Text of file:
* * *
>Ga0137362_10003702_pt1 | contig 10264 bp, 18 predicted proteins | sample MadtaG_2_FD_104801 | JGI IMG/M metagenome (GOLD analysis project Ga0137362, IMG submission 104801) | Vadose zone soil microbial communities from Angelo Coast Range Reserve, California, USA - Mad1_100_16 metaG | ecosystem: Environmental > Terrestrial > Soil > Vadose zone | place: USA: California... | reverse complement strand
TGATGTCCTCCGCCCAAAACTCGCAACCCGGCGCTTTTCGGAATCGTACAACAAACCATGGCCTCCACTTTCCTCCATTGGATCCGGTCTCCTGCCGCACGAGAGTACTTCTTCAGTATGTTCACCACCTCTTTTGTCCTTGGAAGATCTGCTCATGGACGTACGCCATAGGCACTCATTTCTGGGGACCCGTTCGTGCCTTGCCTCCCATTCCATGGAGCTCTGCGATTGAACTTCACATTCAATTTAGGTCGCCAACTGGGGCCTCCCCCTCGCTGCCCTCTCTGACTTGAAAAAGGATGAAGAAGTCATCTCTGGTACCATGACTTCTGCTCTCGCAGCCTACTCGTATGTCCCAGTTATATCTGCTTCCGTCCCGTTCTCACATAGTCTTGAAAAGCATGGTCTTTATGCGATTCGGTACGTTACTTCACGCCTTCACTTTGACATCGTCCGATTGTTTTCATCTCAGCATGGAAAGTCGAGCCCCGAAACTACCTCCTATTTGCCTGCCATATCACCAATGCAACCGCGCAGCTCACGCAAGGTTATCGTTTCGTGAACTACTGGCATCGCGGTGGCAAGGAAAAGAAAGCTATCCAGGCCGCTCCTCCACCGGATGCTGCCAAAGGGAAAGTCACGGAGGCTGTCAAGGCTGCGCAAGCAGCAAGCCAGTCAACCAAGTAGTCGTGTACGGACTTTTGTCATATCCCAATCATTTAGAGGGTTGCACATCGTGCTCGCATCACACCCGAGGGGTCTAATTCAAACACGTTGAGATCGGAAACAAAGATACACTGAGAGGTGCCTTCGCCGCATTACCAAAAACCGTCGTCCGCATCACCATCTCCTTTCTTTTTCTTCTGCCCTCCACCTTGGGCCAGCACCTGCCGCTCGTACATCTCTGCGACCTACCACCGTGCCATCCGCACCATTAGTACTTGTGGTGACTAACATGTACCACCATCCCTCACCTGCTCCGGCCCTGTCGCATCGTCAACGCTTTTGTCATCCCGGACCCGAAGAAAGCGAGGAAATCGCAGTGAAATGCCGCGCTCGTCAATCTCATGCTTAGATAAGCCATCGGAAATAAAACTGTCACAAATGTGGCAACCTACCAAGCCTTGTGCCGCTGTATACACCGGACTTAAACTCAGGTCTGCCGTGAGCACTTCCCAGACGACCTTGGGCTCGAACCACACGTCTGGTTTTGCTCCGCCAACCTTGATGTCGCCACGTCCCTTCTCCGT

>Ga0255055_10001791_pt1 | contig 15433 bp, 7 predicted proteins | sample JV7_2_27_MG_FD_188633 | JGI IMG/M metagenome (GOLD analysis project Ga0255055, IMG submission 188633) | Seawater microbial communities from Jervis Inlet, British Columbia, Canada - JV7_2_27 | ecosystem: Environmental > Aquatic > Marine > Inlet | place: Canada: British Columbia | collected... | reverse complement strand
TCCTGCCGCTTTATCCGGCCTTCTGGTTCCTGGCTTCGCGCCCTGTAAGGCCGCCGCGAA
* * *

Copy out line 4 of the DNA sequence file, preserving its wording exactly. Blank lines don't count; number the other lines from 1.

TCCTGCCGCTTTATCCGGCCTTCTGGTTCCTGGCTTCGCGCCCTGTAAGGCCGCCGCGAA